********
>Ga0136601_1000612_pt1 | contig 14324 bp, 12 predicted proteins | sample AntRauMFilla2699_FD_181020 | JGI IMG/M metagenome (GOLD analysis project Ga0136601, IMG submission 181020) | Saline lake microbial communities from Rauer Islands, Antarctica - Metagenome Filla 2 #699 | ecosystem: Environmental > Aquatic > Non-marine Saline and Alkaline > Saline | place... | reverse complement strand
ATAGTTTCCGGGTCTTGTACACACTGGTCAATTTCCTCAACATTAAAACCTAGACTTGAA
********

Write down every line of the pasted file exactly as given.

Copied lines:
>Ga0136601_1000612_pt1 | contig 14324 bp, 12 predicted proteins | sample AntRauMFilla2699_FD_181020 | JGI IMG/M metagenome (GOLD analysis project Ga0136601, IMG submission 181020) | Saline lake microbial communities from Rauer Islands, Antarctica - Metagenome Filla 2 #699 | ecosystem: Environmental > Aquatic > Non-marine Saline and Alkaline > Saline | place... | reverse complement strand
ATAGTTTCCGGGTCTTGTACACACTGGTCAATTTCCTCAACATTAAAACCTAGACTTGAA